A harp with sharping levers on all the strings can be played in any of eight major and eight minor keys. Eb is a popular key to tune a fully-levered harp to because it starts you out in a flat key. You can then use your levers to sharp certain strings to get to C and then beyond to the common sharp keys. A harp with full sharping levers tuned to Eb would be able to play in the major keys of Eb, Bb, F, C, G, D, A and E. A harp with full sharping levers tuned to C would still be able to play in 8 major keys (C, G, D, A, E, B, F# and C#) but this is a less popular choice since F# and C# are not used very often, and F and Bb, which are more common, are not available.
If you are new to the lever harp, you can read our handout on Using Sharping Levers for a more detailed look at tuning schemes, lever configurations and available keys.
Over time, the soundboard of your harp will bow up just a bit. This is called "bellying" up, and is a desirable change because it contributes to your harp's voice. This settling in process combined with the everyday bumps and knocks a harp may encounter will eventually change the relationship between the lever, string and bridge pin. Then, when the lever is engaged, the string will no longer sound an exact half step above its open position. Regulation is the process of readjusting the levers and bridge pins to bring them back to an exact half step.
There are no rules about how often to regulate your harp, but here is a simple test you can use to decide if it's time:
If you live in or near Seattle, you can bring your Dusty harp to us for regulation. If you're not near us, you can look around for a harp technician in your area, or you can check out our do-it-yourself Loveland Lever Tool Kit and Regulation Guide. Regulation can be a tedious process, but it's not hard and it is certainly something you can learn to do yourself.
It is a good idea to inspect your harp every so often for cracked or missing eyelets. These are the little metal grommets that the strings pass through in the soundboard. The metal protects the soundboard from the upward pressure of the strings, and if one is cracked or missing, the string can dig into the wood and elongate the hole. A cracked eyelet can also occasionally cause string breakage if the string passes over a sharp metal edge.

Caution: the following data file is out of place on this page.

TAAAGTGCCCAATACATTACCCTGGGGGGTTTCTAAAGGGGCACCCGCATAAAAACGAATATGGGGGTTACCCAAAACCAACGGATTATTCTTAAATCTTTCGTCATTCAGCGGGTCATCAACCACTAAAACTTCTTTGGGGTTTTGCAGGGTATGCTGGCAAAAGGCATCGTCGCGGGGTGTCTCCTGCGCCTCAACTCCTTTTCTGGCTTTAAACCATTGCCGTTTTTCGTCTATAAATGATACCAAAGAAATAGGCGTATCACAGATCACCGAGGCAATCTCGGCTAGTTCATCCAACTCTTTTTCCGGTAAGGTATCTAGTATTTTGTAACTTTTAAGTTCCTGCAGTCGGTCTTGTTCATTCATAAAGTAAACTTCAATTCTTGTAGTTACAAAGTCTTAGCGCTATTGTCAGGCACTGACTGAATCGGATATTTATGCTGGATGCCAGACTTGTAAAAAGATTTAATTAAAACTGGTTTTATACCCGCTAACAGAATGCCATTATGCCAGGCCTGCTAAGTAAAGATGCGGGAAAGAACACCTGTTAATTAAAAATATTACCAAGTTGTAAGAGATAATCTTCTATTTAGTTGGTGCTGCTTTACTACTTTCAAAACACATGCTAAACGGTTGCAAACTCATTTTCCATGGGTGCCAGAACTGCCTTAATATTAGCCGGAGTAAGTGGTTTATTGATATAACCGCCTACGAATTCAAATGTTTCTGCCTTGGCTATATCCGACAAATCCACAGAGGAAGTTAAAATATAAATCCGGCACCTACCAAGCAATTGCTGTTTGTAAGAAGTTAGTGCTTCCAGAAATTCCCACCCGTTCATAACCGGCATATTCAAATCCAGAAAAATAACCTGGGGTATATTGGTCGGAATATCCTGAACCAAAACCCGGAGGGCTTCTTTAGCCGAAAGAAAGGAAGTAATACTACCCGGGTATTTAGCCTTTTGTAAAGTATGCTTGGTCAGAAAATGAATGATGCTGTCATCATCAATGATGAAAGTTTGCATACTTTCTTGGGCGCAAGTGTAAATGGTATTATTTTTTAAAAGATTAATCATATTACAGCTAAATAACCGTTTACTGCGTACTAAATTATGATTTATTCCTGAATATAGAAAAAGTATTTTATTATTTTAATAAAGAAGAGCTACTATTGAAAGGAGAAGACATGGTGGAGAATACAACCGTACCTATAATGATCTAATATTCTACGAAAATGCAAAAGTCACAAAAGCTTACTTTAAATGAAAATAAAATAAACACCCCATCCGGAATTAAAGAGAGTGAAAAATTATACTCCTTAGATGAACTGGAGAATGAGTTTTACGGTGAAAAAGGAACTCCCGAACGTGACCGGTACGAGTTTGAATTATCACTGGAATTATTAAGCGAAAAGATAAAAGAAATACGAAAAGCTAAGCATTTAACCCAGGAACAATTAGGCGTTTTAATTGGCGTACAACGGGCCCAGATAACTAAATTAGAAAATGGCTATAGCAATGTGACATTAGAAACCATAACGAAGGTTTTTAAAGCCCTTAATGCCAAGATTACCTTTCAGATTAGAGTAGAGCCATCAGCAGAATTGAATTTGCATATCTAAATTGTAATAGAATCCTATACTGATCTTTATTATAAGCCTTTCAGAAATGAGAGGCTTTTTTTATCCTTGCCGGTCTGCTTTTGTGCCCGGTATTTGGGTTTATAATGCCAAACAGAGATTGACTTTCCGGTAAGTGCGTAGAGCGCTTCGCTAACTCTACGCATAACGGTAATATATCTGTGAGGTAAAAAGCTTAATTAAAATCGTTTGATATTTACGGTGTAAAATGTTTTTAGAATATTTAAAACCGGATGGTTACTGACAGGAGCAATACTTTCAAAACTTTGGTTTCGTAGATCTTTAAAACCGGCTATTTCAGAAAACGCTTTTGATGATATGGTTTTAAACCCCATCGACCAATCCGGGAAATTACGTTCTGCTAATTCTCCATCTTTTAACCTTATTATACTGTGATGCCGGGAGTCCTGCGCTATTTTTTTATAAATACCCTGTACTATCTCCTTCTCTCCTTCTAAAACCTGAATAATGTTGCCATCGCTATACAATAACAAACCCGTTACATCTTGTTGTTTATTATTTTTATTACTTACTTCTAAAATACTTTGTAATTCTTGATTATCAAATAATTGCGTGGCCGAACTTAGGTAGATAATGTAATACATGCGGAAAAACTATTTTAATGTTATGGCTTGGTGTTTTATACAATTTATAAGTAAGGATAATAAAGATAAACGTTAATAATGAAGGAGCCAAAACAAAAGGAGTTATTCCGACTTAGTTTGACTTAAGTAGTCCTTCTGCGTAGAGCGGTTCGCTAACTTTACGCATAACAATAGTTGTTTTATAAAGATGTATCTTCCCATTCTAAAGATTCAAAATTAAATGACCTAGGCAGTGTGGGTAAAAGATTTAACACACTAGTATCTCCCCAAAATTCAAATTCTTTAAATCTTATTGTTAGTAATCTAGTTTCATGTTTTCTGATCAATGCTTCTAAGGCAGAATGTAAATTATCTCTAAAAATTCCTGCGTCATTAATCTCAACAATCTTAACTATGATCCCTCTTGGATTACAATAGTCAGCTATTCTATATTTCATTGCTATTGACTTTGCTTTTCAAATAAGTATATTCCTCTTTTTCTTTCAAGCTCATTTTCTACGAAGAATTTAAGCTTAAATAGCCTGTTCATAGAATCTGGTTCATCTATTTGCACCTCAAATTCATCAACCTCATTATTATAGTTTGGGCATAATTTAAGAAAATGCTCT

If an eyelet is loose but not cracked, loosen the string and press the eyelet back into its hole. If you need to replace one, it is often as easy as popping the old one out and pushing the new one in. If the hole has become misshapen and the new eyelet does not fit snugly, you might have to use a putty epoxy to fill in any gaps and hold the new eyelet in place. We have used slightly different sizes of eyelets over the years, but we can help you figure out which size to use if you tell us your harp model, serial number and the string number.
For more detailed instructions, download our PDF Instructions for Replacing Eyelets.
At some point in your harp's life, you may find yourself with a dysfunctional lever. Loveland levers (you can identify them by the black plastic handle and gold-colored metal base) occasionally develop cracks in the cam (or handle) due to use. They can be very hard to see, but if you notice that the string sounds buzzy or thunky with the lever engaged, that can be a sign that the lever is no longer pinching the string tightly. Generally, it's just the cam that needs to be replaced, and this is an inexpensive part that you can easily replace yourself with the proper tools.
If you find yourself with a cracked or broken Loveland lever cam, you can order a new one on our replacement cams page. Depending on which cam you're replacing, you may be able to reach it without moving the lever, or you may have to mark the lever position, then loosen and swivel it a bit to get at the cam. Before you start, we recommend reading our cam replacement instructions. If you need a tool you don't already have, you can find it at a hardware store or on our levering and regulation tools page.
Camac levers (the silver-colored metal ones) also have replaceable handles. Because they are cast metal and slightly brittle, they can break if hit or bumped in the right way. If that happens, the whole lever must be removed in order to replace the handle, a process which requires specific-sized Torx wrenches. If you have a broken Camac lever, give us a call and we'll help you get what you need to fix it.
Trying to play over a rock band? Or maybe you just want to reach the back of the room without "overplaying" your harp. Whether you are a pedal or lever harpist, we have a pickup that will amplify the natural sound of your harp without distortion or feedback. See our amplification page for details about the pickup and accessories, or check out the harp amplification for beginners series on our blog.
Whether you are building your own harp or just need to replace an eyelet, you can find prices and specifications for all Dusty Stings harp hardware on our harp and hammered dulcimer hardware pages. Tuning pins, bridge pins, wrenches, regulation tools...